Here’s some good news for New York City house hunters: Prices in two of the city’s hottest markets have cooled compared to last year.

The North Brooklyn submarket — made up of Williamsburg, East Williamsburg and Greenpoint — saw a year-over-year drop of 1.2 percent to $864,969, according to StreetEasy’s October 2016 Market Report.

Though hardly bargain-basement prices, it was the only Brooklyn submarket to see a decrease in prices, with sellers closing 92 percent of their listed price, a drop from 99.6 percent in October 2015.

“In Williamsburg, it will be particularly interesting to see if price declines continue as the L train closure approaches,” said StreetEasy economist Krishna Rao. “For those who don't mind dealing with restricted transit options over the next few years, this could present an opportunity for investment that will ultimately pay off.”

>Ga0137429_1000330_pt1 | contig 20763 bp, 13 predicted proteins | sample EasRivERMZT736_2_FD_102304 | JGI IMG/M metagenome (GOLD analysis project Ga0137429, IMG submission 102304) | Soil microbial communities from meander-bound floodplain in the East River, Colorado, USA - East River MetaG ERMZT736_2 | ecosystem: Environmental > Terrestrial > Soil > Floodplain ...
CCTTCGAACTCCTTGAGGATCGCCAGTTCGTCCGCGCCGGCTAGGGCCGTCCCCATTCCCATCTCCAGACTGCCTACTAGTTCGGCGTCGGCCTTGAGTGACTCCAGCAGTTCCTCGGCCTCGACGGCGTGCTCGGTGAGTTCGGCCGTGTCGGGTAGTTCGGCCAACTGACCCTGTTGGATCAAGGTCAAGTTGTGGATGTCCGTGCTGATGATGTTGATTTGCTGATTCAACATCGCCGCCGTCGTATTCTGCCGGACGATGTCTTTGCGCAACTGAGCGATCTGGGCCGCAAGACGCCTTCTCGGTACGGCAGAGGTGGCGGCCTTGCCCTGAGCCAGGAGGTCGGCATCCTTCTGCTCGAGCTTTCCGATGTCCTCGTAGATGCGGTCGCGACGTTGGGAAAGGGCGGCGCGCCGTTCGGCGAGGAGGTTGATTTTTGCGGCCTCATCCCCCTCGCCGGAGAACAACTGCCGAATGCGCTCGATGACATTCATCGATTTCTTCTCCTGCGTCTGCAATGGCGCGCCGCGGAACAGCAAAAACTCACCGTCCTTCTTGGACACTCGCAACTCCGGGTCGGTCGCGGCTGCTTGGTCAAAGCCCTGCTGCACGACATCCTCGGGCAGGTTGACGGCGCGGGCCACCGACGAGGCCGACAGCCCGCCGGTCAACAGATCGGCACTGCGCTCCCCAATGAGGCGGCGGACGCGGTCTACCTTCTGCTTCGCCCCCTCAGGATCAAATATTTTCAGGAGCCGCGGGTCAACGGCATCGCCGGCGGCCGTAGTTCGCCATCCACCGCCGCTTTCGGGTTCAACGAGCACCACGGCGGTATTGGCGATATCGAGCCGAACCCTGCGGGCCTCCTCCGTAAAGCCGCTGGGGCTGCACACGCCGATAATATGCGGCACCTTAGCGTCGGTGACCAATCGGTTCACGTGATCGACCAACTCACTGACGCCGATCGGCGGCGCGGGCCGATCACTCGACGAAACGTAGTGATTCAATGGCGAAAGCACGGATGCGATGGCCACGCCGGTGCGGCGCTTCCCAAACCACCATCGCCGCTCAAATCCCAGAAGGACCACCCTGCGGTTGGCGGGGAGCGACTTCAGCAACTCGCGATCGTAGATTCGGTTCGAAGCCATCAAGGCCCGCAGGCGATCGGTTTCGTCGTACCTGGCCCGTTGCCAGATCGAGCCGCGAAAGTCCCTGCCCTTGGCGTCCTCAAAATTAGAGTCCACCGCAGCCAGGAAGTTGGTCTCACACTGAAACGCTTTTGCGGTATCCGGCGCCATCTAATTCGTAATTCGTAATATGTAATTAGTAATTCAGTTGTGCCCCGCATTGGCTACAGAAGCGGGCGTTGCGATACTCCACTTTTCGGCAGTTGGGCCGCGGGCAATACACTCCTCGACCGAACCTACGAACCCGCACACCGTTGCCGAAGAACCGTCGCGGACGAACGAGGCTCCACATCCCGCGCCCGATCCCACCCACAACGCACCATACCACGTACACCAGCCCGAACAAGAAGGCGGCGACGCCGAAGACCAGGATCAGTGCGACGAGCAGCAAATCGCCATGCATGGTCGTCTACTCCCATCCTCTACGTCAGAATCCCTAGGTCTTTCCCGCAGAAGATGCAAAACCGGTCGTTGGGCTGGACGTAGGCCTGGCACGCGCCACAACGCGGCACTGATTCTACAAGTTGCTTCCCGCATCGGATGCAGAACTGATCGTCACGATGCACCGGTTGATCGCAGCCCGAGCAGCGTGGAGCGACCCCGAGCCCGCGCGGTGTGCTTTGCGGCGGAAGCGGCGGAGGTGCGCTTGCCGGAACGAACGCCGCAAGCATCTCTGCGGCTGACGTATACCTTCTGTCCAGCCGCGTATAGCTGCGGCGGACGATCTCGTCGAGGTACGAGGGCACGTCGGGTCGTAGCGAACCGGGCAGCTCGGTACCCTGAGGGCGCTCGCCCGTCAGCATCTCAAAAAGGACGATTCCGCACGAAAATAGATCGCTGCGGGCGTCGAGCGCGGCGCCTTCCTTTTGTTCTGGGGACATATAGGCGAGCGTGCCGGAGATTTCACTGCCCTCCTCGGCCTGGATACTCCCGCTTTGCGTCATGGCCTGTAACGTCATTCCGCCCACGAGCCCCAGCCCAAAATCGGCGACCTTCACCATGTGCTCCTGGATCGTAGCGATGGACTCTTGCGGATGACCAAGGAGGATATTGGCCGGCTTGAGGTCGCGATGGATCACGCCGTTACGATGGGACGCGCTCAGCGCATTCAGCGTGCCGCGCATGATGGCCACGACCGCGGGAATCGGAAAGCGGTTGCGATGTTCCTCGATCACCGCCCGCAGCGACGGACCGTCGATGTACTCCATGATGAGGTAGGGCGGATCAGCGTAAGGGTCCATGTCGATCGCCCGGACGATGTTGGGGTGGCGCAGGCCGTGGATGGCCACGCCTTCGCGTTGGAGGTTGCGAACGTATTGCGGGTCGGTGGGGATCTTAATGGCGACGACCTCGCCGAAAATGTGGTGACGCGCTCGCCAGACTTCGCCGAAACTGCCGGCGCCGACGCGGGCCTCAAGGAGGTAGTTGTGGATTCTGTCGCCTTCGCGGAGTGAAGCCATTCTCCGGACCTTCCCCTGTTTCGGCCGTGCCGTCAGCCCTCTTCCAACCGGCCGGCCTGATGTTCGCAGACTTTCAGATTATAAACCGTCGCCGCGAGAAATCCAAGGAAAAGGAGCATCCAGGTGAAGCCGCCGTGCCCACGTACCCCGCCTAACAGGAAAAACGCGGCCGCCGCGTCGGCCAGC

As a whole, Brooklyn’s median resale price did increase by 4 percent to $566,283 over last year, but it was the lowest October growth in four years.

Manhattan’s prices also grew by 0.5 percent to $982,042 over last year, representing the borough’s smallest increase since February 2011.

Resale prices in Lower Manhattan, the borough’s priciest submarket, dropped 1.8 percent to $1.19 million. Upper Manhattan, however, saw a 3.2 percent jump.

“Approaching winter, high-end sellers are already cutting prices as they adjust to a more restrained market. Buyers looking in formerly ultra-competitive areas may find the ball is back in their court,” Rao said.